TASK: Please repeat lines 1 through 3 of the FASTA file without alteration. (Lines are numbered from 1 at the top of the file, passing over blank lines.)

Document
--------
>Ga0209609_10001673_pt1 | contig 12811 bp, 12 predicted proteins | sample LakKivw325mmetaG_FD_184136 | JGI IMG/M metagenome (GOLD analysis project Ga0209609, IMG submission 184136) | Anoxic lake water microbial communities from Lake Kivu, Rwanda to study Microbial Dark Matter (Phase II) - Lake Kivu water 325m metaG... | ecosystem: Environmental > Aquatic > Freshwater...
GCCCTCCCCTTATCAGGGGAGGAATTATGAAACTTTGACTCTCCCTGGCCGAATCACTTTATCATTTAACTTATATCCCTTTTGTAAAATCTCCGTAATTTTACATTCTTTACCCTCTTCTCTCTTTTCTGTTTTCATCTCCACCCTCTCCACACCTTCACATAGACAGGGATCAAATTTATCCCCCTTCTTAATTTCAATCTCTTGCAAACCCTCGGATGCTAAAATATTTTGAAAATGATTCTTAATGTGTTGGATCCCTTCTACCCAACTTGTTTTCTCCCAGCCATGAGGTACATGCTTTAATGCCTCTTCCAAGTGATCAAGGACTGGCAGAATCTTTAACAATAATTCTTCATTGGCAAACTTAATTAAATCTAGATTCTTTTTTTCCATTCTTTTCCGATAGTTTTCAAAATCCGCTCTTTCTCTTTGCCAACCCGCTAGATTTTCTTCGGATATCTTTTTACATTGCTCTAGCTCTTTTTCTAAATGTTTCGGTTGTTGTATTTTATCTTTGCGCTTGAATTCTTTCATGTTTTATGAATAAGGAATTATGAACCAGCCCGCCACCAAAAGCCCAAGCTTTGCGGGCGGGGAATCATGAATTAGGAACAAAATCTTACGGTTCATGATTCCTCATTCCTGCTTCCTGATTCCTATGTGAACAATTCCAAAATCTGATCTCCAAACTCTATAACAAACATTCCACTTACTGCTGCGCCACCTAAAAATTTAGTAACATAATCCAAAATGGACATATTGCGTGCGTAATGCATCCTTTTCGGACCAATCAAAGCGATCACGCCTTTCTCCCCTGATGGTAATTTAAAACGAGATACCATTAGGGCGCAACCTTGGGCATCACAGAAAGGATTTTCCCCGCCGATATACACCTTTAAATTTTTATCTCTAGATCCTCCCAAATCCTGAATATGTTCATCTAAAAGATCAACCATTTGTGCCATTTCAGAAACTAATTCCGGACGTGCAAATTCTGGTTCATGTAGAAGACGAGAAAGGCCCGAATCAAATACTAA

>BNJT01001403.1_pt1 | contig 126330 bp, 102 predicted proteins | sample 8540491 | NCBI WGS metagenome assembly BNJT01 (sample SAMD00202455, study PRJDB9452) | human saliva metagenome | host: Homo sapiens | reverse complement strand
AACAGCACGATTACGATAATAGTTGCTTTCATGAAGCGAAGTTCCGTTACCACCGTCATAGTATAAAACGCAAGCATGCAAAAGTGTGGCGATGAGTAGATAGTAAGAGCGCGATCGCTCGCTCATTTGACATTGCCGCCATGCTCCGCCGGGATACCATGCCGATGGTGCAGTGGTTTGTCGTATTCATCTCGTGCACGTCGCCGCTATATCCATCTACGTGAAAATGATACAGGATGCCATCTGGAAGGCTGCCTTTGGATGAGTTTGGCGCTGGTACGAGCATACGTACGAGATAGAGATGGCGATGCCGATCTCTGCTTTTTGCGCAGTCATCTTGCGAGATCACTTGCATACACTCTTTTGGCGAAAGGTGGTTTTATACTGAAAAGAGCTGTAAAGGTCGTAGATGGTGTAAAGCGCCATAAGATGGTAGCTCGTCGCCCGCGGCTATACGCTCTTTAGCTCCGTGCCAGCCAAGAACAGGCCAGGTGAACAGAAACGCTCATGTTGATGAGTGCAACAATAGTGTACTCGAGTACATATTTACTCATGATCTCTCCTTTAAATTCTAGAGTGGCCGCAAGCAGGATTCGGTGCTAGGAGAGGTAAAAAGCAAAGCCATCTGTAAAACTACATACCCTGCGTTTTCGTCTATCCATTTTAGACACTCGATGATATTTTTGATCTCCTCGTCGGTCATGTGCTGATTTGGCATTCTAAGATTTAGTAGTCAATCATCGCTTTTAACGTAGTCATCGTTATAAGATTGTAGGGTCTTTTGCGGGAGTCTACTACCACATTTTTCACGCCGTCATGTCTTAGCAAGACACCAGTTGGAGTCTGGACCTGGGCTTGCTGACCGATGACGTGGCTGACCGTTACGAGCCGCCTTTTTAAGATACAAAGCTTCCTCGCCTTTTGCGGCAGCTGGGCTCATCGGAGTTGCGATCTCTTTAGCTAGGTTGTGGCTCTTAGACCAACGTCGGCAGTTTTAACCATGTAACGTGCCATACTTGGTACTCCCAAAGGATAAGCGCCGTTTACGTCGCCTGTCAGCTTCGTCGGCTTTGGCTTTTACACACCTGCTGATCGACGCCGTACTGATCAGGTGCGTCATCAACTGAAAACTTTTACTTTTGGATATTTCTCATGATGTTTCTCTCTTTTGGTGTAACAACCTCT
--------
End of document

>Ga0209609_10001673_pt1 | contig 12811 bp, 12 predicted proteins | sample LakKivw325mmetaG_FD_184136 | JGI IMG/M metagenome (GOLD analysis project Ga0209609, IMG submission 184136) | Anoxic lake water microbial communities from Lake Kivu, Rwanda to study Microbial Dark Matter (Phase II) - Lake Kivu water 325m metaG... | ecosystem: Environmental > Aquatic > Freshwater...
GCCCTCCCCTTATCAGGGGAGGAATTATGAAACTTTGACTCTCCCTGGCCGAATCACTTTATCATTTAACTTATATCCCTTTTGTAAAATCTCCGTAATTTTACATTCTTTACCCTCTTCTCTCTTTTCTGTTTTCATCTCCACCCTCTCCACACCTTCACATAGACAGGGATCAAATTTATCCCCCTTCTTAATTTCAATCTCTTGCAAACCCTCGGATGCTAAAATATTTTGAAAATGATTCTTAATGTGTTGGATCCCTTCTACCCAACTTGTTTTCTCCCAGCCATGAGGTACATGCTTTAATGCCTCTTCCAAGTGATCAAGGACTGGCAGAATCTTTAACAATAATTCTTCATTGGCAAACTTAATTAAATCTAGATTCTTTTTTTCCATTCTTTTCCGATAGTTTTCAAAATCCGCTCTTTCTCTTTGCCAACCCGCTAGATTTTCTTCGGATATCTTTTTACATTGCTCTAGCTCTTTTTCTAAATGTTTCGGTTGTTGTATTTTATCTTTGCGCTTGAATTCTTTCATGTTTTATGAATAAGGAATTATGAACCAGCCCGCCACCAAAAGCCCAAGCTTTGCGGGCGGGGAATCATGAATTAGGAACAAAATCTTACGGTTCATGATTCCTCATTCCTGCTTCCTGATTCCTATGTGAACAATTCCAAAATCTGATCTCCAAACTCTATAACAAACATTCCACTTACTGCTGCGCCACCTAAAAATTTAGTAACATAATCCAAAATGGACATATTGCGTGCGTAATGCATCCTTTTCGGACCAATCAAAGCGATCACGCCTTTCTCCCCTGATGGTAATTTAAAACGAGATACCATTAGGGCGCAACCTTGGGCATCACAGAAAGGATTTTCCCCGCCGATATACACCTTTAAATTTTTATCTCTAGATCCTCCCAAATCCTGAATATGTTCATCTAAAAGATCAACCATTTGTGCCATTTCAGAAACTAATTCCGGACGTGCAAATTCTGGTTCATGTAGAAGACGAGAAAGGCCCGAATCAAATACTAA

>BNJT01001403.1_pt1 | contig 126330 bp, 102 predicted proteins | sample 8540491 | NCBI WGS metagenome assembly BNJT01 (sample SAMD00202455, study PRJDB9452) | human saliva metagenome | host: Homo sapiens | reverse complement strand